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Below and Beneath

The adventure begins...I had been looking forward to Below for several years and promptly bought it when it launched on Steam in December 2018. However, I did not touch it at all until this past October, roughly five years after said launch and three years after its most significant post-launch update, which added the easier Explore mode. A large part of why I had held off of playing it for so long was because the conditions had to be right. I had to be in the right mood, it had to be the right time, before I started it. When this year’s spooky season started, I finally decided that it was time.

Well, I completed Below on Friday. Instead of writing a full-on review, let me direct you to this one on GameSpot, which is fairly detailed and accurate. I had gotten through most of the Survive mode before taking a break and coming back to it a few days ago. However, instead of continuing with the Survive run, I started an Explore one. I had gotten pretty far into Survive, but left off in those later levels described in the GameSpot review, where slow, careful exploration has to take a back seat to frantic action. There are multiple temporary points-of-no-return in those later sections, too, which only compounds the stress.

So yeah, that tonal shift isn’t sudden, plot-wise, but a bit jarring in terms of gameplay. You no longer have the time or ability to freely explore and gather resources, and healing up is best done only at certain times. What was once a merely tense game becomes stressful. These late-game areas were a major reason why I started over in Explore, and after a couple of long, absorbing play sessions, I reached the regular ending and then the True Ending, which requires collecting all of the lantern’s scattered light fragments. Along the way, there were a few things I looked up via the Steam community when faced with difficulty in Survive, and to confirm how to get the last fragment in Explore. The True Ending was grim, and not what I expected; it’s a type of conclusion which is rare in video games.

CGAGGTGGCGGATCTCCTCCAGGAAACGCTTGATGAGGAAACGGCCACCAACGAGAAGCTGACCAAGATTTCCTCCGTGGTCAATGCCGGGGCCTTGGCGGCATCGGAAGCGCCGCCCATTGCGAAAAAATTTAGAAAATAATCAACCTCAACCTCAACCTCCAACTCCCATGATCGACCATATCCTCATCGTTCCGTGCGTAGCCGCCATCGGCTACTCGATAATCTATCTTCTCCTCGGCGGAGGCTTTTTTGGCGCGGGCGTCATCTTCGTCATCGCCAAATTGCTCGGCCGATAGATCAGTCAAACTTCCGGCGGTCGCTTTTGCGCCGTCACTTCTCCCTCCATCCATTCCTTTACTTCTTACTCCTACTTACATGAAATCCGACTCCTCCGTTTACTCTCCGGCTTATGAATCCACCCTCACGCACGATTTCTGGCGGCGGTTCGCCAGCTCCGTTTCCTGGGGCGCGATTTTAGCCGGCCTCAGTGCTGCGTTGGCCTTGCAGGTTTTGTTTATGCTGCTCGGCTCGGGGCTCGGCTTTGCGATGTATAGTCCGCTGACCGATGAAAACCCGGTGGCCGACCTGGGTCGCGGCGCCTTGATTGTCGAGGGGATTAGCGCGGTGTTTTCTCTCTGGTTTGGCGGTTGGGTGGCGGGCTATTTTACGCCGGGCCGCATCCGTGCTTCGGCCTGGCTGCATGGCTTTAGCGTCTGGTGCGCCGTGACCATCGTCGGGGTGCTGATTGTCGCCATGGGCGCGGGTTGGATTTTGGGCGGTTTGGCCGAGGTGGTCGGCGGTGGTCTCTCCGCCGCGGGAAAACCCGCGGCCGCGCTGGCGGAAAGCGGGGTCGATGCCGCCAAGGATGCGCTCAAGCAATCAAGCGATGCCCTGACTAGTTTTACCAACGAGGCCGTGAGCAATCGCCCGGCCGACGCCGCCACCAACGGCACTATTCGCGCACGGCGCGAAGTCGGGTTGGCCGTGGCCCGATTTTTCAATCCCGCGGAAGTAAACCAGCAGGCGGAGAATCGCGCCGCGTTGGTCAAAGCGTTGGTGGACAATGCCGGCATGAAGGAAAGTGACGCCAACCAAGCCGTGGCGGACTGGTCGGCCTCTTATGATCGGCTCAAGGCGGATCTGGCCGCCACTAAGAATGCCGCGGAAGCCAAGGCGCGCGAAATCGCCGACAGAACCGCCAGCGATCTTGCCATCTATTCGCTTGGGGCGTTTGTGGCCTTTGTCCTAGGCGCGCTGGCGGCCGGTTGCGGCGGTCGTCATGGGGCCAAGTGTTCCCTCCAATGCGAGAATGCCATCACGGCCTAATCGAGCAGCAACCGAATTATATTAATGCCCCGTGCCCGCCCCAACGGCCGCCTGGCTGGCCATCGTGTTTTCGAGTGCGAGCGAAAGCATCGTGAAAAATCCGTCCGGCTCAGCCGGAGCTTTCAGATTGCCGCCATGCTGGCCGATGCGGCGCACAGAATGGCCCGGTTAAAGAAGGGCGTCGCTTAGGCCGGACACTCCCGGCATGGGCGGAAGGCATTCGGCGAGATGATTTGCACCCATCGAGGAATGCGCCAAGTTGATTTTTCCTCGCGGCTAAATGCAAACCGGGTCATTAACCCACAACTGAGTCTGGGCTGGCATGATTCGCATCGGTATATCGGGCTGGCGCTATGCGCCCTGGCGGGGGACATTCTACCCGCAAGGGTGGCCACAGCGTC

A typical dungeon in Below.
Aside from that shift and other quirks mentioned in the GameSpot review, one thing about the game that feels superfluous are the randomly generated elements. These are pretty much limited to how new weapons and armor are distributed, the locations of crafting materials and even a few light fragments, and the layouts of rooms. The ordering of the rooms as they interconnect within dungeons remains more or less the same between lives, and the many areas outside of said dungeons are static. With all that in mind, the dungeon rooms are so dark, and the random elements so few, that it didn’t feel procedurally generated much at all. I wonder if the game could’ve been more interesting had each dungeon room been a unique design. Perhaps, for example, there could’ve been some puzzles to get into locked areas, as opposed to the simple ones in the finished game that are wholly dependent on what type of weapon is used.

I wouldn’t say Below is disappointing, but the finished product is not quite what I had expected. On that note, I enjoyed much of my time with the game and found it absorbing and aesthetically pleasing (in particular, Jim Guthrie’s soundtrack is brilliant), but it is also frustrating at times, and difficult to recommend.